• I remember SW freezing very often, almost every time, when a huge complex assembly would overwhelm and slow down the program/system. I was often forced to restart the computer. Eventually, I had to work on another computer. This usually resulted in a temporary halt in project progress.
  • I like how in KC a model and its corresponding layout (drawing file) are essentially one file. The [Ctrl-L] toggle function between model view and layout view is very convenient. You don't need to have two different files open, one for model and one for the drawing.
  • I like being able to so easily create customized hot keys for myself, and the ability to save these settings in an importable file at any time. Similarly I like the ability to customize my user interface with toolbars and buttons as I wish, and to save these as an easily importable file. You can quickly toss these files onto other computers and your settings are there for you.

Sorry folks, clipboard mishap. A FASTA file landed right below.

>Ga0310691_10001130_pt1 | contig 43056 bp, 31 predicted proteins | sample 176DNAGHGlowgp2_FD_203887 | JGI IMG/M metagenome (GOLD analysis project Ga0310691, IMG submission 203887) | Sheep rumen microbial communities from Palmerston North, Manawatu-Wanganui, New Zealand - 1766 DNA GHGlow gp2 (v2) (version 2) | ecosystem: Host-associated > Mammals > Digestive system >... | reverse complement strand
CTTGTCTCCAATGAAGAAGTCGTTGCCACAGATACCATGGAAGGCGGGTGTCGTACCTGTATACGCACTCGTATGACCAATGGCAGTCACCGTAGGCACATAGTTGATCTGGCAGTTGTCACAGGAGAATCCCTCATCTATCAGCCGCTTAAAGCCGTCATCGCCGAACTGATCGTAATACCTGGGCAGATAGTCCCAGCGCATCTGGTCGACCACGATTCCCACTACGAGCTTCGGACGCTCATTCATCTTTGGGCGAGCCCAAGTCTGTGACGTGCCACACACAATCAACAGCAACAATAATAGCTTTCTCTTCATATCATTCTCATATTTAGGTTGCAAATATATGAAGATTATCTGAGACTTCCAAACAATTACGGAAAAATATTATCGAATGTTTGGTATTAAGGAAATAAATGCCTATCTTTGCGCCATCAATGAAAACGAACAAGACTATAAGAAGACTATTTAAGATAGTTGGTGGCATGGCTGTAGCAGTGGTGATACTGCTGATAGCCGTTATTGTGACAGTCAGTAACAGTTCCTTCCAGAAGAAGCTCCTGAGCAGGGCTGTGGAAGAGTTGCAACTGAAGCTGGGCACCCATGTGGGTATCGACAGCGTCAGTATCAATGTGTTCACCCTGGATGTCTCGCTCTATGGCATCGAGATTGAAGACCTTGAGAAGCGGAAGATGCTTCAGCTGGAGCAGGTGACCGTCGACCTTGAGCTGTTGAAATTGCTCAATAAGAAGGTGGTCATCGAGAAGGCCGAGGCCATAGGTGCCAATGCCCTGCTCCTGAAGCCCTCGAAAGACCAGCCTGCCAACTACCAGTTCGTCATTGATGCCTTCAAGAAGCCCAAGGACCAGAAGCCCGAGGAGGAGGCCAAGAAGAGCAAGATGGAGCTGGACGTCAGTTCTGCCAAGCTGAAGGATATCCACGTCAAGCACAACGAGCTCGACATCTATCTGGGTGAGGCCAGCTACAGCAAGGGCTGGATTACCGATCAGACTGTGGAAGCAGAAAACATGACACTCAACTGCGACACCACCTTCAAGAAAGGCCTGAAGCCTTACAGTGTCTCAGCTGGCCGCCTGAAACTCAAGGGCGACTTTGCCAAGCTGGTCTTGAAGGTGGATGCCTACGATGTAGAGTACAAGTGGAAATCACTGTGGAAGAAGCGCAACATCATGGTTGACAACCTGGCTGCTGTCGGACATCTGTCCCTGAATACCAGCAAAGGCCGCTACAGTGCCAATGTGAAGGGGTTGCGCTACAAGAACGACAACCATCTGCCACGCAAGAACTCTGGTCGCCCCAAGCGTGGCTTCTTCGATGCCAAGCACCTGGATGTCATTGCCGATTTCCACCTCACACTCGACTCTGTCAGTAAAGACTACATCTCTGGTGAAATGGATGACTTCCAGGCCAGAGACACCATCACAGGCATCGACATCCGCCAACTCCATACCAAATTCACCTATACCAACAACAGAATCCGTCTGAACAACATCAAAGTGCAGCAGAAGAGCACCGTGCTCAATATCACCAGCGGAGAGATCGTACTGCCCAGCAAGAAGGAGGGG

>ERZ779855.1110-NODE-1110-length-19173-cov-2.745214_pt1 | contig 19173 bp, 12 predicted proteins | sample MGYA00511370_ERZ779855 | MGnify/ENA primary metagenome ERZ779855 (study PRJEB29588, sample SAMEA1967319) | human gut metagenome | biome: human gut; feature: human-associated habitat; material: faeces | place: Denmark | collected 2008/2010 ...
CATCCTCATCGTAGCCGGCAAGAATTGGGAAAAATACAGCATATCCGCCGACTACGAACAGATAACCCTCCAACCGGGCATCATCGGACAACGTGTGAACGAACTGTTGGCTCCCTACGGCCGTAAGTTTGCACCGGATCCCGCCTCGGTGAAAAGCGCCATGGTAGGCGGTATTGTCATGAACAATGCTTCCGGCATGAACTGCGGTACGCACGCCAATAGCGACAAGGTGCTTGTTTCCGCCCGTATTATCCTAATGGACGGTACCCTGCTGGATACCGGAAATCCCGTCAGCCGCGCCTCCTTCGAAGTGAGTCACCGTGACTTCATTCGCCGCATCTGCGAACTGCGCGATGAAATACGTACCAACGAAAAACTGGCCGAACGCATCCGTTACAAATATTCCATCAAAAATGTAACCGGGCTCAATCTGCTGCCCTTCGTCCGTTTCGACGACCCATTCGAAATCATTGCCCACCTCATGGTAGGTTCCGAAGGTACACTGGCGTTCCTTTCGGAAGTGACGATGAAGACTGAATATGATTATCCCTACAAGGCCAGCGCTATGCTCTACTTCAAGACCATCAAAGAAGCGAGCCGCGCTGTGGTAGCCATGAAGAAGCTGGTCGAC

• I started using the SpaceNavigator 3D mouse for the first time when I learned KeyCreator, so my ease of use was doubled. The 3D mouse just cuts even more time.
  • I like the Dynamic Transfer function. It makes it VERY easy to rotate, shift, and reposition any individual feature. If the feature that needs to be repositioned is part of a solid, all you need to do is a quick Prune function to separate the feature off as an individual entity. Literally a click & drag operation from that point on.